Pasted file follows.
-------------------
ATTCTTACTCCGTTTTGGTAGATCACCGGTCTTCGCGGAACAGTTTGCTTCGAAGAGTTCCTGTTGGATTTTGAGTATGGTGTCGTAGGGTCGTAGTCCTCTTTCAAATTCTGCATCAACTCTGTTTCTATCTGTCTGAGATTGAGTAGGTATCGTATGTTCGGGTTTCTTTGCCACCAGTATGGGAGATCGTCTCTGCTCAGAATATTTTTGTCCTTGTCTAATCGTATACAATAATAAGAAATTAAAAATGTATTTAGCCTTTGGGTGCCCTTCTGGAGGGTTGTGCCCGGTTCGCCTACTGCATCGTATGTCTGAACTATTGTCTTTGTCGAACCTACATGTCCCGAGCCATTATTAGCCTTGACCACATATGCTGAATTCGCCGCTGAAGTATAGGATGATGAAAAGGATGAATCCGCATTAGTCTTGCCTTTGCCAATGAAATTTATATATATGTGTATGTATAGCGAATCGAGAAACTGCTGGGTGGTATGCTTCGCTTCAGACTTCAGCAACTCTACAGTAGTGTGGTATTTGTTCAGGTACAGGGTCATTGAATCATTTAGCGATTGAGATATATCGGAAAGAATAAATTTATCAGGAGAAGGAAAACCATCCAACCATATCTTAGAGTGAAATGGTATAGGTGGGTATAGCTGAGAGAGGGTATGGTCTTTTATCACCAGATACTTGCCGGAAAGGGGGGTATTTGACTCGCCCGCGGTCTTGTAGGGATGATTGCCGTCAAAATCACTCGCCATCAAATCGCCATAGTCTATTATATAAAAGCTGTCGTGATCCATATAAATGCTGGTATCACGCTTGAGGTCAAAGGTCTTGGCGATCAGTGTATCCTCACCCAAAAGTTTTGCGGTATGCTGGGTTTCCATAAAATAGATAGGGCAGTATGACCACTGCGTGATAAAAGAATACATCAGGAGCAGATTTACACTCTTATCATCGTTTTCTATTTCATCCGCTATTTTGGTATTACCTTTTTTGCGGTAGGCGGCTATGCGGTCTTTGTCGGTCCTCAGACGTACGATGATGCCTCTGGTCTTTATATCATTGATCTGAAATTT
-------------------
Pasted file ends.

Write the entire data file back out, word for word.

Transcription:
ATTCTTACTCCGTTTTGGTAGATCACCGGTCTTCGCGGAACAGTTTGCTTCGAAGAGTTCCTGTTGGATTTTGAGTATGGTGTCGTAGGGTCGTAGTCCTCTTTCAAATTCTGCATCAACTCTGTTTCTATCTGTCTGAGATTGAGTAGGTATCGTATGTTCGGGTTTCTTTGCCACCAGTATGGGAGATCGTCTCTGCTCAGAATATTTTTGTCCTTGTCTAATCGTATACAATAATAAGAAATTAAAAATGTATTTAGCCTTTGGGTGCCCTTCTGGAGGGTTGTGCCCGGTTCGCCTACTGCATCGTATGTCTGAACTATTGTCTTTGTCGAACCTACATGTCCCGAGCCATTATTAGCCTTGACCACATATGCTGAATTCGCCGCTGAAGTATAGGATGATGAAAAGGATGAATCCGCATTAGTCTTGCCTTTGCCAATGAAATTTATATATATGTGTATGTATAGCGAATCGAGAAACTGCTGGGTGGTATGCTTCGCTTCAGACTTCAGCAACTCTACAGTAGTGTGGTATTTGTTCAGGTACAGGGTCATTGAATCATTTAGCGATTGAGATATATCGGAAAGAATAAATTTATCAGGAGAAGGAAAACCATCCAACCATATCTTAGAGTGAAATGGTATAGGTGGGTATAGCTGAGAGAGGGTATGGTCTTTTATCACCAGATACTTGCCGGAAAGGGGGGTATTTGACTCGCCCGCGGTCTTGTAGGGATGATTGCCGTCAAAATCACTCGCCATCAAATCGCCATAGTCTATTATATAAAAGCTGTCGTGATCCATATAAATGCTGGTATCACGCTTGAGGTCAAAGGTCTTGGCGATCAGTGTATCCTCACCCAAAAGTTTTGCGGTATGCTGGGTTTCCATAAAATAGATAGGGCAGTATGACCACTGCGTGATAAAAGAATACATCAGGAGCAGATTTACACTCTTATCATCGTTTTCTATTTCATCCGCTATTTTGGTATTACCTTTTTTGCGGTAGGCGGCTATGCGGTCTTTGTCGGTCCTCAGACGTACGATGATGCCTCTGGTCTTTATATCATTGATCTGAAATTT